LEXINGTON, Mass.—The brief announcement might have receivedlittle notice, taken alone: "Predictive Biosciences will cease to operate andwill lay off 91 employees because an insurance company contracted by Medicarewill no longer cover the company's bladder cancer diagnostic." But themodest-sized company, which also ran a lab in Cleveland, tuned out to be farfrom alone.
When business results for the second quarter were madepublic, cancer genetics diagnostic company NeoGenomics of Fort Myers, Fla.,reported flat revenues for the second quarter, "as changes to Medicare'sreimbursement for molecular diagnostics negatively impacted operations," citinglost revenue of about $275,000.
Similar complaints were articulated by Sequenom and Luminex,which also said the changes to billing and payment codes related to moleculartests adversely affected their revenues during the second quarter. Late lastmonth, New York-based Sequenom said it was reducing its head count by 75employees, blaming the dip in revenues on a change in molecular billing andpayment codes that delayed payments on testing services. Sequenom CEO HarryHixson said the company may cut back on testing services for which there is nocurrent reimbursement available.
How did this situation come about? No, it isn't due to theAffordable Care Act, although it has roughly paralleled Obamacare in itsprogression through time. Noel Doheny, CEO of the U.S. subsidiary ofEpigenomics AG of Frankfurt, Germany, a cancer diagnosis company, explains itthis way: When molecular diagnostics first came to market, "stacking codes"were created for reimbursement purposes. There were about 20, and Doheny citesexamples such as DNA extraction, amplification, hybridization and analysis. Butcodes were not specific to diseases. Instead, labs said, "These are the stepsin my assay, and I'm going to bill for them."
But as molecular diagnostics became more differentiated bydisease and more complex, the government reached out to physicians forclarification. In 2010 and 2011, a taskforce led by Dr. Mark S. Synovec, aboard-certified pathologist with the Topeka Pathology Group, began work on whatbecame a two-tier set of codes for specific diseases. In November 2011, theysubmitted their recommendations. Medicare said local Medicare intermediaries—calledMACs—could handle implementation.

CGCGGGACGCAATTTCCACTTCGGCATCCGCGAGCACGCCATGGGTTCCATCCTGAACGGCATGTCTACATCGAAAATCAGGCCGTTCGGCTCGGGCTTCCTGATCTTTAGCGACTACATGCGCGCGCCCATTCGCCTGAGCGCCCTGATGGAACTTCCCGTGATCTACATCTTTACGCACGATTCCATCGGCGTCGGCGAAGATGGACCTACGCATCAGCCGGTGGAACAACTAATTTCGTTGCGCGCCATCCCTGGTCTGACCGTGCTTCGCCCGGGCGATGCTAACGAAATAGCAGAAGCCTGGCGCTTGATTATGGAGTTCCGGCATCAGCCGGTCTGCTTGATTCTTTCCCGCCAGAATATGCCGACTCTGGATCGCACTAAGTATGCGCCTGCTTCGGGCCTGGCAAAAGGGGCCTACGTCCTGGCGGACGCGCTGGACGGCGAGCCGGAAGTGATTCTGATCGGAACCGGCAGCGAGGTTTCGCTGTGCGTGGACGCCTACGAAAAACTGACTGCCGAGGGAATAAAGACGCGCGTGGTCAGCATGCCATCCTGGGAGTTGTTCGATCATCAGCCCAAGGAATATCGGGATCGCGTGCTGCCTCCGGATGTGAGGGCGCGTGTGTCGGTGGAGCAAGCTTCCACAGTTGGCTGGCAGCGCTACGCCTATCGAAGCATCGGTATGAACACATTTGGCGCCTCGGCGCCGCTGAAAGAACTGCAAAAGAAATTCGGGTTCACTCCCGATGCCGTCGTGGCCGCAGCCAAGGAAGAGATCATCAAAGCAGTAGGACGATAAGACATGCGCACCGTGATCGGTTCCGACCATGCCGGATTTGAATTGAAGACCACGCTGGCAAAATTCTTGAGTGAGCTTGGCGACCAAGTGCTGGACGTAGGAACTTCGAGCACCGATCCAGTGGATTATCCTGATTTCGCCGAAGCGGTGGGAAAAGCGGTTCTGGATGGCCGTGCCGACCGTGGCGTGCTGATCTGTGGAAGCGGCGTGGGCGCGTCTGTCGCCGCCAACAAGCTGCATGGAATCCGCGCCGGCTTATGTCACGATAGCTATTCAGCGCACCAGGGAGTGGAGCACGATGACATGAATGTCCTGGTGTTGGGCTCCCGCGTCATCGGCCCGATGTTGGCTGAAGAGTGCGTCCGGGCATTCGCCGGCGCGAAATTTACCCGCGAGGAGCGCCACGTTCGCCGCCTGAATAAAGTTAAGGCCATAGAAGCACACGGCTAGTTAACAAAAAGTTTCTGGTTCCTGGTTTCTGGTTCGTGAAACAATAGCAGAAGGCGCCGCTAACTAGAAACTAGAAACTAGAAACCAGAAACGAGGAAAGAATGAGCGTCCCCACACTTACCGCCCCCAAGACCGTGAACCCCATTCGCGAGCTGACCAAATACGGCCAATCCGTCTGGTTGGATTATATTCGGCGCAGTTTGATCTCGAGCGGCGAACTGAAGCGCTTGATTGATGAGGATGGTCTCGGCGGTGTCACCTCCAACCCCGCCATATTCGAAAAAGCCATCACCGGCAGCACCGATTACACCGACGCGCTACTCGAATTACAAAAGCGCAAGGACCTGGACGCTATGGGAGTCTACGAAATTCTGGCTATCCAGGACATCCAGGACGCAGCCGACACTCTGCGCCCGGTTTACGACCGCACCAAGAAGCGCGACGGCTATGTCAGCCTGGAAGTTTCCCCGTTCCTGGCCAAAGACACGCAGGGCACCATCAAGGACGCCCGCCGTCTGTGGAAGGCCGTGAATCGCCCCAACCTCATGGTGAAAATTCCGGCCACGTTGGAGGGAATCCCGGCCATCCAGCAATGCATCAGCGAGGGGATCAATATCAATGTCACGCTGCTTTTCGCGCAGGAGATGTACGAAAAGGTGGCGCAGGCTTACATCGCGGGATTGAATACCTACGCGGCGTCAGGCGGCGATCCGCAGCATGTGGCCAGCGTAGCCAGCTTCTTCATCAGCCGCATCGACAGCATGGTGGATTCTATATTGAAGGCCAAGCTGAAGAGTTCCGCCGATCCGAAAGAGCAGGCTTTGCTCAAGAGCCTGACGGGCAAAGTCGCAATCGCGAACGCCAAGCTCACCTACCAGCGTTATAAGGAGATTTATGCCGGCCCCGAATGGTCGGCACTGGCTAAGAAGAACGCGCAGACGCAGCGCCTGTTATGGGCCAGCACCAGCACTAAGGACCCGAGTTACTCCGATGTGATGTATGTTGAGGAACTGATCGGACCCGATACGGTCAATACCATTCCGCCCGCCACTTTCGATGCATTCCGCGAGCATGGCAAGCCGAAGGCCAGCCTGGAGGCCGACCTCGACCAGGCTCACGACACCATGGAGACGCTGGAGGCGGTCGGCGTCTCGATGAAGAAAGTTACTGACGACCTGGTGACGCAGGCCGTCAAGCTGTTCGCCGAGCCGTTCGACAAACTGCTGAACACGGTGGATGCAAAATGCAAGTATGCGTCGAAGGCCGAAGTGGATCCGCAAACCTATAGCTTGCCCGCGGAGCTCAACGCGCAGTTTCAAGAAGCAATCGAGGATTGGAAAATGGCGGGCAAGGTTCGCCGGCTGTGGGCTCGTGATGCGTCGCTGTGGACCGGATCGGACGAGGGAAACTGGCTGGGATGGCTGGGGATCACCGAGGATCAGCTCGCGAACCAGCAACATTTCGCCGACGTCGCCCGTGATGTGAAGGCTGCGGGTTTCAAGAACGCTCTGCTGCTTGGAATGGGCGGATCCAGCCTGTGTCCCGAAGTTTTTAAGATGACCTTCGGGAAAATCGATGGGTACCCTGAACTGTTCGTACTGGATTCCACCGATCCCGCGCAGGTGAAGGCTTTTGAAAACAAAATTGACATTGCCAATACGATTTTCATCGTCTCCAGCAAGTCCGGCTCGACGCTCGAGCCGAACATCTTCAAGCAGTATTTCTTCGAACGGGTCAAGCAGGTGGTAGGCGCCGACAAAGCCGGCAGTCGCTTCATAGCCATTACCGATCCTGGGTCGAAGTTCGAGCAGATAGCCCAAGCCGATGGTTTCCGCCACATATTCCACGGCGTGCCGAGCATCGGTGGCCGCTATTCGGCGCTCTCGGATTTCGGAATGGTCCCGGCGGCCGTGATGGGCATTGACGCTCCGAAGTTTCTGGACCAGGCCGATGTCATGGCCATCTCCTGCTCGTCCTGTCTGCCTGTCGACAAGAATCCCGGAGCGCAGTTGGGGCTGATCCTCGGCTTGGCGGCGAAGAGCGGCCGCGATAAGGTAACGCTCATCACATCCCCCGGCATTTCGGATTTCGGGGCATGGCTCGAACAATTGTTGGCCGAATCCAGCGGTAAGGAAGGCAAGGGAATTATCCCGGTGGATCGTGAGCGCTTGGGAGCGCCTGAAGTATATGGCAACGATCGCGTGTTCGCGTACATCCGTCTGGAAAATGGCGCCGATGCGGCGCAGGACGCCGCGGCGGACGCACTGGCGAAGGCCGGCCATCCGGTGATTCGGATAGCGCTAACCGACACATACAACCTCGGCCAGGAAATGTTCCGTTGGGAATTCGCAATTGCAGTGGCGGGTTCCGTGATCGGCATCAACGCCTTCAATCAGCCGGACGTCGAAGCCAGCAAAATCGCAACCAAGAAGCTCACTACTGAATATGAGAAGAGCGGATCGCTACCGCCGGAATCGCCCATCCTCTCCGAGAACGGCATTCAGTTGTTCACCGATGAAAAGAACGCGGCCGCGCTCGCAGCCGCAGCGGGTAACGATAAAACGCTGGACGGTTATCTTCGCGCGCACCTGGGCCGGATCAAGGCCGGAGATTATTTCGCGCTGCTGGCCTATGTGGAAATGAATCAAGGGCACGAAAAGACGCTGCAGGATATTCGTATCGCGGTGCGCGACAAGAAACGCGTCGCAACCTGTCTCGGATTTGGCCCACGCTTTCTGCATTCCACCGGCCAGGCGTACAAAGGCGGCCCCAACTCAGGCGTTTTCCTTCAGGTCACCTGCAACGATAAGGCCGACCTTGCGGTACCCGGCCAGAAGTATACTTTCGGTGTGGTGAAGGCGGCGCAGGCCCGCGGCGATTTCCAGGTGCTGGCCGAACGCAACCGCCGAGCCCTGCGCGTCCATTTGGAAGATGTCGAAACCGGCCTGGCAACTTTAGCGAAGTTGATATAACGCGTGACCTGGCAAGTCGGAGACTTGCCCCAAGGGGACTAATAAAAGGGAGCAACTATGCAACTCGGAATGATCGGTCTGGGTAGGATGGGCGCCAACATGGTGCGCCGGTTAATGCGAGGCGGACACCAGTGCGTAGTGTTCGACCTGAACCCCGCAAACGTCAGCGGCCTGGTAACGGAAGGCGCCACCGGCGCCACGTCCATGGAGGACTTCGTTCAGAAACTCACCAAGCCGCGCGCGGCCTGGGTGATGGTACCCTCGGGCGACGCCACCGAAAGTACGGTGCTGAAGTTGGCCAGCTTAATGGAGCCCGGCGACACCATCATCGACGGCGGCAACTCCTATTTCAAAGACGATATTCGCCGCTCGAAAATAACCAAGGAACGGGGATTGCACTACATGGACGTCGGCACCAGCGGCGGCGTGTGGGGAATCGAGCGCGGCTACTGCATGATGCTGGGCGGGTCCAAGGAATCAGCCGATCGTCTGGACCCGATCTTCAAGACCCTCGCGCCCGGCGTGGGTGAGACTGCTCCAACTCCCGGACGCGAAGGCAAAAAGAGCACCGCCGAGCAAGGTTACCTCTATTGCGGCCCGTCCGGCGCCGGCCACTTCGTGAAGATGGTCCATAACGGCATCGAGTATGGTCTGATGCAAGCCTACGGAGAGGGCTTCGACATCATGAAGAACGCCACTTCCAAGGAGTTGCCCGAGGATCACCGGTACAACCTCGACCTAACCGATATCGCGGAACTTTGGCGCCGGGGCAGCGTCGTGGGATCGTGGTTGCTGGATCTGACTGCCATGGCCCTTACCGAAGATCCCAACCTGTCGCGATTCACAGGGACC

"Because the government punted," Doheny laments, "stackingcodes were eliminated, nothing existed to take their place and cash flow driedup. Labs, jobs, access to care all ceased to exist."
Dr. Bruce Quinn, senior health policy specialist with FoleyHoag LLP, a Boston-based law firm, has been closely following the coding andcompensation dilemma and has provided DDNews with a key document in which the Coalition to Strengthen the Future ofMolecular Diagnostics (CSFMS) sent a four-page comment letter to the Centersfor Medicare & Medicaid Services (CMS). The coalition, which comprises 37organizations ranging from Big Pharma to testing labs and venture capitalists,is "unified in our concern over interim 2013 MAC reimbursement rates formolecular diagnostic testing." CSFMS points out, "the rates posted represent asignificant cut in payment for many critical tests by an average of about 20percent—and as high as 80 percent in some cases."
Inveighing on patients' behalf, the group notes that whilecomprising less than 1 percent of total Medicare spending, "this criticaltesting ensures that patients get appropriate treatment and that Medicaredollars for costly therapies are spent treating patient who may benefit fromthe treatment. Advances in molecular diagnostics enable personalized medicine …that uses diagnostic tools to identify specific biological markers, oftengenetic, and help assess which medical treatments and procedures will be bestfor each patient. Knowing how a patient might respond at a molecular level to aparticular treatment allows physicians to determine the best course of care atgiven points of time, enabling appropriate therapies to be administered anddelivering better care more efficiently, cost effectively and saving lives."